Chandler's Cross, England — Lions rookie guard Laken Tomlinson spoke in circles Thursday as he tried to explain how the offensive line will change under coach Ron Prince, who moved from his previous duties with tight ends after the team fired line coaches Jeremiah Washburn and Terry Heffernan Monday.
By the end of the interview, though, Tomlinson made the key distinction that the best way to improve the line is for the players to execute better.
"We still have to go out there and block," he said The Grove, where the team is preparing for its London game against the Chiefs. "We still have to go out there and do our jobs. … We're not going to, like, throw out our playbook."
As is the case with the offense under new coordinator Jim Bob Cooter, who's replacing Joe Lombardi, the Lions don't expect wholesale changes with the line under Prince. But a new voice and new set of eyes could help lead to improvement — that's the hope, at least.
As he tried to explain the differences, Tomlinson referenced a quotation his college coach, Duke's David Cutcliffe, used regularly.
"A confused player looks like a lazy player," Tomlinson said before saying confusion wasn't a major issue for the line the first seven games.
Tomlinson also talked about how a simpler concept can help players avoid thinking too much, before declining to say whether Prince's blocking scheme will be simpler than Washburn's. Coach Jim Caldwell cautioned against thinking Tomlinson's comments meant the previous scheme was too complex for the players, and even if it was, Caldwell wouldn't blame that for a blocking unit that has too frequently allowed free rushers this season.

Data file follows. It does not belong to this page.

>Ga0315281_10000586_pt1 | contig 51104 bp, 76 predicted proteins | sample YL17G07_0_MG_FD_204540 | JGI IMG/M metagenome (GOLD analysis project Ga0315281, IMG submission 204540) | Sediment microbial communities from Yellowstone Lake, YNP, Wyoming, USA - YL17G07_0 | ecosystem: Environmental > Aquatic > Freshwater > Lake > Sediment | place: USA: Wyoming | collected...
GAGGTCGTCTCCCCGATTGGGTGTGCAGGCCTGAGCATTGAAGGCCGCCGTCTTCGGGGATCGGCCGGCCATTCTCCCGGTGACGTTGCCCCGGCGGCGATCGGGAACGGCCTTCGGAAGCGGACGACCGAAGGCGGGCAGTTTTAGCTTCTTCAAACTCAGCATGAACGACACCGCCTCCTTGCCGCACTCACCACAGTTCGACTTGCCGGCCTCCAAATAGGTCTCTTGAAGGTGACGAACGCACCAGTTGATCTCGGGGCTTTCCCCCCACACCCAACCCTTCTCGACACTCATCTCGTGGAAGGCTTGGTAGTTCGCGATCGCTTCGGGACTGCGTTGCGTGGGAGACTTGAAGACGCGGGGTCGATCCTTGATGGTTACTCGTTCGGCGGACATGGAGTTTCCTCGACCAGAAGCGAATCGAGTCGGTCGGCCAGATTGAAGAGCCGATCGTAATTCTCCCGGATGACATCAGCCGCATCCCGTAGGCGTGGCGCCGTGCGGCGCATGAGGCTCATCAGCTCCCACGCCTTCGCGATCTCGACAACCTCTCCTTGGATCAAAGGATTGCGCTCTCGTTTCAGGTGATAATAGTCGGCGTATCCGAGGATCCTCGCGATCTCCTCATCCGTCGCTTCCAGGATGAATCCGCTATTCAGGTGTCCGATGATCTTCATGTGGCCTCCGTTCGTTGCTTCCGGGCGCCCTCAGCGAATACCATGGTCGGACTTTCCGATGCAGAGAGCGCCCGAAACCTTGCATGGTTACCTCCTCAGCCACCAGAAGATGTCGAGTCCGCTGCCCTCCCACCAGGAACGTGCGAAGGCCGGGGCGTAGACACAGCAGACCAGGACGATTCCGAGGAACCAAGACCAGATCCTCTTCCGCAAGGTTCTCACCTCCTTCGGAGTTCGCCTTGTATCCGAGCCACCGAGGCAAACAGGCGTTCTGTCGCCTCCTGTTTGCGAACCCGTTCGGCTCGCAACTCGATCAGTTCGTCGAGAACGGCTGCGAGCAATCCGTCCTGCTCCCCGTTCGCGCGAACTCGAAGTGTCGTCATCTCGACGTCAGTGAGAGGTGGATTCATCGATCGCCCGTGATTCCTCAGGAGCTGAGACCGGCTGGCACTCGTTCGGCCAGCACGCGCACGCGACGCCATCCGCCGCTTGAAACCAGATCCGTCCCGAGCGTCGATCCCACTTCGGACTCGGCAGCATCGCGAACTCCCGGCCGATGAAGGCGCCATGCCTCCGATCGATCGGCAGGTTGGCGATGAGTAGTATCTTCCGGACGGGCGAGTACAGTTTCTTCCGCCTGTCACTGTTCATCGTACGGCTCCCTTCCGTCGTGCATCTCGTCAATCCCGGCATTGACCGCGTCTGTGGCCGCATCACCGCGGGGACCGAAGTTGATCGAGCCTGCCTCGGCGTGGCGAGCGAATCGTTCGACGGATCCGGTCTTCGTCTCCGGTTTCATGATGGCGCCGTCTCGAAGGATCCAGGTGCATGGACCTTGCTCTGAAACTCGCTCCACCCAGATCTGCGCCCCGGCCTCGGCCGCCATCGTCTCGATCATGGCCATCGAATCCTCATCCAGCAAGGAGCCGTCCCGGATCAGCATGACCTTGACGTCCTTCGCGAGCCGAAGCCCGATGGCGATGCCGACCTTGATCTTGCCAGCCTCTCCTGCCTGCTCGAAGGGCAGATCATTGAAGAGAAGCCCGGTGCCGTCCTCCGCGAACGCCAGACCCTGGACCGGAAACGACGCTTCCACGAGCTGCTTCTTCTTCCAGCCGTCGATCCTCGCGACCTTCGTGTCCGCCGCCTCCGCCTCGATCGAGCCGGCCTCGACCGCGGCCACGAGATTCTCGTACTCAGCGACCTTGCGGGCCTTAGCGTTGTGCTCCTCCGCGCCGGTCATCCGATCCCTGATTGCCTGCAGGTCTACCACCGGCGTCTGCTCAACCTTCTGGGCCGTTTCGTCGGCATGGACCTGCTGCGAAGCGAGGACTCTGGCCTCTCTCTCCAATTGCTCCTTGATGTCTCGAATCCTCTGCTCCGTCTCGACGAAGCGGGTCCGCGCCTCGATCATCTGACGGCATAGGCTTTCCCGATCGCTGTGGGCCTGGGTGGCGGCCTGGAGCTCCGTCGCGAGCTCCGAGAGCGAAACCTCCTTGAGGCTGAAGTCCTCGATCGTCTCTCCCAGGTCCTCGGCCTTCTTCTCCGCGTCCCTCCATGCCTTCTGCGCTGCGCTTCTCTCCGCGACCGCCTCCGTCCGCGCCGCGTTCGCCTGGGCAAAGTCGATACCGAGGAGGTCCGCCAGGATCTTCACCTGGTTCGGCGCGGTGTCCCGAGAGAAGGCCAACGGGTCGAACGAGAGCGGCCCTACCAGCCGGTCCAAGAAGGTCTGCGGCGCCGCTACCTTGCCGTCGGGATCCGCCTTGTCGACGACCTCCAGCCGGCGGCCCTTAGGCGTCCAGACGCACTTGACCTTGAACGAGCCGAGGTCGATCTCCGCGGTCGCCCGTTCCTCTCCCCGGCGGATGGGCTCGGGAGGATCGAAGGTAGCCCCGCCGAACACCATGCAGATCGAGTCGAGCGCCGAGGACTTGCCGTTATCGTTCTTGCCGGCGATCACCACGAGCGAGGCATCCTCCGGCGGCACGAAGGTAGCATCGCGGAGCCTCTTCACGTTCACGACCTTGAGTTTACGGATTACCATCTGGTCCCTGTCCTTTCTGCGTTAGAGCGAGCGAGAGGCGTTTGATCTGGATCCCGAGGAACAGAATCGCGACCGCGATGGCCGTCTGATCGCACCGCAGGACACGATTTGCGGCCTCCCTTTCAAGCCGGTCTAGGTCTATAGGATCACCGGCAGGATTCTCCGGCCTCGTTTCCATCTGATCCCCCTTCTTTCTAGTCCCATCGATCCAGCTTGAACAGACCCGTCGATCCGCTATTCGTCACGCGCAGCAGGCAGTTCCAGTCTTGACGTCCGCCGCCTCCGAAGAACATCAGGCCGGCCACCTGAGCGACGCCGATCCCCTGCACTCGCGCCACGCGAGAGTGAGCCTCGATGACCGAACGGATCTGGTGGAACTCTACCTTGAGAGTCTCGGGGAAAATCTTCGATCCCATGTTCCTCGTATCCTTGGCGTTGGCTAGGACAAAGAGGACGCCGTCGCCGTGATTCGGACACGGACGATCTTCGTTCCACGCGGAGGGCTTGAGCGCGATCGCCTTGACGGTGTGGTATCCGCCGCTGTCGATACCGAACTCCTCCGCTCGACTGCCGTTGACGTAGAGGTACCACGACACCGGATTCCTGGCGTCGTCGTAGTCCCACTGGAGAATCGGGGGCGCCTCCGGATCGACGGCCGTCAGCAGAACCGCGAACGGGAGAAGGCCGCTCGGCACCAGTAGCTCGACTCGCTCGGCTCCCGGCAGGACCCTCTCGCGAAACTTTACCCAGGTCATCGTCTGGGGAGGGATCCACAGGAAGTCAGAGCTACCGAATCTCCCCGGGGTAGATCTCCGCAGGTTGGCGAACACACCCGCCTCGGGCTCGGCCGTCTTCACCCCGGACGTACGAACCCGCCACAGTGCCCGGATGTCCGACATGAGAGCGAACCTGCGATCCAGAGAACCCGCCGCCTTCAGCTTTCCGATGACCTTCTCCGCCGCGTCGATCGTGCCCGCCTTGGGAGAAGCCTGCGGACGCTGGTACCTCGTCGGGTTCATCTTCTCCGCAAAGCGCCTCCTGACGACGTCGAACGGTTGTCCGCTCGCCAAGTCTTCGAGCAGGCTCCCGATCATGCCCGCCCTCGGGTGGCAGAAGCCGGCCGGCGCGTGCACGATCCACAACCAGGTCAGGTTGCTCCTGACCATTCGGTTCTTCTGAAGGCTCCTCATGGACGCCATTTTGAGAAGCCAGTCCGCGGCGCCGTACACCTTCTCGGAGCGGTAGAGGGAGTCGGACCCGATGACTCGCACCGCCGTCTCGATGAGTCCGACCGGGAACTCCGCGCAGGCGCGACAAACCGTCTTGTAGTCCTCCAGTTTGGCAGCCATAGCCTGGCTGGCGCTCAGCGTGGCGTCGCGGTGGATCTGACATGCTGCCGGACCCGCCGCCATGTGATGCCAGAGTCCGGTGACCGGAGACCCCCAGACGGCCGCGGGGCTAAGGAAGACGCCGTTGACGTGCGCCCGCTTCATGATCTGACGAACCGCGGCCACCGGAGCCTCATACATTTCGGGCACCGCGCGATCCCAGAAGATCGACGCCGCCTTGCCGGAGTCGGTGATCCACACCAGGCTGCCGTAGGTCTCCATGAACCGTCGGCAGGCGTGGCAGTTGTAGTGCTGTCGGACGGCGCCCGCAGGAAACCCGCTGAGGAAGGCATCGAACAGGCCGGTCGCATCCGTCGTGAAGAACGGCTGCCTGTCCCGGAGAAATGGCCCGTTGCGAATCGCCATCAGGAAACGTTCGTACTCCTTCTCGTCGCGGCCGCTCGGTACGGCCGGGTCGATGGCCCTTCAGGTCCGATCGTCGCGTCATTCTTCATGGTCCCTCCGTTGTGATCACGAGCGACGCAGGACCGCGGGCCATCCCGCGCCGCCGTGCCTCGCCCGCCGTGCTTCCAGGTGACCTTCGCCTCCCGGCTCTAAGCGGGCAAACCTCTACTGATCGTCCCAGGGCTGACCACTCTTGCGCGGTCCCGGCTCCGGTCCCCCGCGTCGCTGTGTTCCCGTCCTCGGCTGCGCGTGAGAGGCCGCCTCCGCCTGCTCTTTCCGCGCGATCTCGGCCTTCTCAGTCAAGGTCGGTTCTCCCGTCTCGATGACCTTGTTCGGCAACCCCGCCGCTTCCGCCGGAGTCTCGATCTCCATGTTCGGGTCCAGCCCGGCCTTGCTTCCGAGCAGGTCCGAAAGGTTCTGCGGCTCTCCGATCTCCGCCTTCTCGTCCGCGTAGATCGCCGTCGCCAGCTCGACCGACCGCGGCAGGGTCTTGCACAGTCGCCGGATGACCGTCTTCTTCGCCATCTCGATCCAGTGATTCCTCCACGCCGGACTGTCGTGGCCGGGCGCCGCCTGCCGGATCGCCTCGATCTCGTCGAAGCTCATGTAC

"I don't make any excuses about anything," he said. "I don't think (it was too complex). I don't believe that.
"Simplification is only good if it works, and for us, we're trying to just make certain our guys can do what they do well. We may have a little different variety, maybe a little different twist here and there along the way, but you can't make a thousand changes in a very, very short period of time and expect your guys to grasp it, particularly after teams that you're facing are still operating and doing the same things they were working on in the spring."
And even though the Lions will change some of the ways they block, Tomlinson said it remains to be seen how the players will perform with the transition.
Prince, a longtime offensive line coach before working with the Lions' tight ends, tried to ease the coaching switch by working with the linemen immediately after the firings Monday, Tomlinson said. Some of the technique is different and Prince has put an emphasis on physicality in practice, and Tomlinson is excited to put the new ideas to use Sunday against the Chiefs (9:30 a.m., FOX).
And as embarrassing at it was to give up seven sacks and 13 hits last Sunday, the Lions had their second-best rushing performance of the season with 77 yards on 17 carries, a 4.5-yard average.
"We did some really good things on film; we've just got to be more consistent," Tomlinson said. "The more consistent we can be, obviously the more success we'll have."